A.S. vice president of external relations candidate Stephanie Estrada


David Santillan

A.S. vice president of external relations candidate Stephanie Estrada.

by Daniel Guerrero, Staff Writer

Position: Vice President of External Relations

Name: Stephanie Estrada

Year: Junior

Major: International Security and Conflict Resolution

Slate: None

Why did you decide to run for this position?

“I have been a part of the SDSU community for the last three years. One thing I have noticed is that I really value the relationships I have gained, whether it be inside the classroom, in our organizations or even the off-campus relationships I have made with students. One of the reasons I really want this position is to enhance those stories. The first thing that came to my mind was the reason the Pell Grant protest happened. One of the chants was actually, ‘SDSU, who do you serve?’, and that’s that. It’s students like you, it’s students like me, and I feel like a lot of the times, SDSU kind of reverts from that, and I want to be able to enhance that individualistic aspect of San Diego State.”

What makes you qualified for this position? What is your history with A.S.?

“I believe I’m the most qualified because I’ve been through a lot in my life. I’ve experienced a spectrum of different issues in terms of mental health, in terms of affordability on campus and I’ve combated them throughout my whole time here. With that being said, I have also shared grievances with other students at the same time while dealing with these issues, and I’ve realized I have that delicacy of being able to relate with a student in terms of my organization and motivation.”

What would you like to change at SDSU?

“One of my basic things is I want to be able to enlighten and put a spotlight on how students are not only just struggling for basic needs, but are also struggling mentally. For example, having to work for a job that’s not in their major. I would like to change, one, for example, the basic needs of putting the attention on that. We are making students have to choose between two things, being able to do what they want and what they need to do, and I am a strong believer that we shouldn’t have to choose both because we are students.”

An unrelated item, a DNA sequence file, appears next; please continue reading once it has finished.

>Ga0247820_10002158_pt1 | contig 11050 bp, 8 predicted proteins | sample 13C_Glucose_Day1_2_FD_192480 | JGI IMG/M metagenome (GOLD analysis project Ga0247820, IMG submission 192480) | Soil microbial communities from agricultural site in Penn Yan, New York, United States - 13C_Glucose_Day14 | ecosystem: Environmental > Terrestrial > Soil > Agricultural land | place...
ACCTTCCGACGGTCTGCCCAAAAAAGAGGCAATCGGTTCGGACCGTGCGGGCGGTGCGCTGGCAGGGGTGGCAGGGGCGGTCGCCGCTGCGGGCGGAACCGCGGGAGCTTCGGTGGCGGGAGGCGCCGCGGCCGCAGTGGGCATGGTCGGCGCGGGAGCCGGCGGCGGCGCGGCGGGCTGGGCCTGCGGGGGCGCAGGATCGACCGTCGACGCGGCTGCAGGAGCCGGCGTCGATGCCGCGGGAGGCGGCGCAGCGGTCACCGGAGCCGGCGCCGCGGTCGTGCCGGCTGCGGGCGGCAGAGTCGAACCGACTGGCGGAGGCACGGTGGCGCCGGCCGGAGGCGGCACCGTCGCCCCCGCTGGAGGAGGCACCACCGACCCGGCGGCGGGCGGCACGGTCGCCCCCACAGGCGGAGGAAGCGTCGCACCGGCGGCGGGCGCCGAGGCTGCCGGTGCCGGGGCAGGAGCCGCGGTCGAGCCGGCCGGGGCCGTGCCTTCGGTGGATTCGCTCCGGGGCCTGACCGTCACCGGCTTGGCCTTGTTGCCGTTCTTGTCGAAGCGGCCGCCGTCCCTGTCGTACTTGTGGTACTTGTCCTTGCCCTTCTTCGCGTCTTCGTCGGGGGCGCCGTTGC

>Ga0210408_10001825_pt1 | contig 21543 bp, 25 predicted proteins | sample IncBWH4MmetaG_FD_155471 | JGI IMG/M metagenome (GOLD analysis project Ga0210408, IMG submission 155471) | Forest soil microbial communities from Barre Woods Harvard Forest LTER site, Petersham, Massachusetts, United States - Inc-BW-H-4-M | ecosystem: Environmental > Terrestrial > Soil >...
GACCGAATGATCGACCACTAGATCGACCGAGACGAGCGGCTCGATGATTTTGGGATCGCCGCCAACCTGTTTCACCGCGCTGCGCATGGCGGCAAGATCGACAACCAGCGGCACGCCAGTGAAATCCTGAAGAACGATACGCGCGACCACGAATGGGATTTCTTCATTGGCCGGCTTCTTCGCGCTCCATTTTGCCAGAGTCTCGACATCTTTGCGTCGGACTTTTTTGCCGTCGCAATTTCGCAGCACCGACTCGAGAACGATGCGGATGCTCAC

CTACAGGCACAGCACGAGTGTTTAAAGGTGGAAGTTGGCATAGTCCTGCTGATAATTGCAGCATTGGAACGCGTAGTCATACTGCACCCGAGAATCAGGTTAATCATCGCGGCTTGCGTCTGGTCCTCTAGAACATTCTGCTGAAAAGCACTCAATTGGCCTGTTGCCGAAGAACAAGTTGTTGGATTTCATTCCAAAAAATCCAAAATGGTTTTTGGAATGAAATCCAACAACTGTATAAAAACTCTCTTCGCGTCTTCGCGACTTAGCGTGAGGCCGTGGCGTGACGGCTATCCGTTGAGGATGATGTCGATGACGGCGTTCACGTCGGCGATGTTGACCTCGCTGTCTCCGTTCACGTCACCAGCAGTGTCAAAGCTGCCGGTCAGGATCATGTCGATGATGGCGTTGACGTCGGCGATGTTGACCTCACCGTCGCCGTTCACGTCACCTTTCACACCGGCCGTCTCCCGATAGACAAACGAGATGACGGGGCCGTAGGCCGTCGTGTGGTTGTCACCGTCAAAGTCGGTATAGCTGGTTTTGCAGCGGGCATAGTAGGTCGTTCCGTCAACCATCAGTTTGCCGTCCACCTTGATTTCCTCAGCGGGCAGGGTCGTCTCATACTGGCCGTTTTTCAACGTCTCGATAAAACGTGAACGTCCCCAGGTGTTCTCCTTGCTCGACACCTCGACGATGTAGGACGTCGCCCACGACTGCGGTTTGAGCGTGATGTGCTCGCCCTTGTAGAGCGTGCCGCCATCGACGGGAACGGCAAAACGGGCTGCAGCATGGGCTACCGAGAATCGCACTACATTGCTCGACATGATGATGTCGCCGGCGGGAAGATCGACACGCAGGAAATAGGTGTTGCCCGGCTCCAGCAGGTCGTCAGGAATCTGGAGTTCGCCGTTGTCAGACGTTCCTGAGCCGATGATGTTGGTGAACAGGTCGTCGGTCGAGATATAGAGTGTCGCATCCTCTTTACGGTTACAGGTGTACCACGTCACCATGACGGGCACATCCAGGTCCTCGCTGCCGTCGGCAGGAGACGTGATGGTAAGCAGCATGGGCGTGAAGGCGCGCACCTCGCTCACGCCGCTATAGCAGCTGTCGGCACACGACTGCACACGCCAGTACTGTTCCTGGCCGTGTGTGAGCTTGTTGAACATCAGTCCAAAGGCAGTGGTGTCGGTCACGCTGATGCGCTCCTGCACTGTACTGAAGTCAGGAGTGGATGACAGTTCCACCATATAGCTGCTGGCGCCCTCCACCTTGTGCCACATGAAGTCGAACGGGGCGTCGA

Can you name something you like and something you dislike about A.S.?

“What I like is the opportunities that it gives. For example, all the campaigns, the “Rock the Vote” campaign, being able to talk to students, “Your Voice Matters,” mental health, all initiatives are amazing. They are the core of A.S. One of the things I do believe we need to work on is being able to take those policy stances and not just remain neutral on issues. (We should be) allowing our students to feel like they can rely on our student leaders, not only to groom but be able to say ‘you know what, this was wrong and we’re going to tell our students that this is wrong and we’re gonna take that.’ In terms of the position, which it does swirl in for external, is being able to empower the students and feel like they’re able to have a voice within the board, but on a bigger aspect, with our local and federal representatives.”

What will be your top three priorities in this role?

“Top three priorities are for sure job opportunities, I want to be able to promote on the HR blackboard. Be able to have more paid internships, I want to enhance that because a lot of students are doing great research on campus. A lot of students are doing great research off campus, but they’re not getting paid for it. So being able to balance that is a little bit hard, especially as a third year and a fourth year. My second thing is on the burden of housing and how that is on the finances for students, especially with this sophomore success program. That’s one of the biggest, current, prominent things right now. Lastly, I want to be able to try to make SDSU as student-centric as possible.”

Interviews have been edited for clarity and brevity.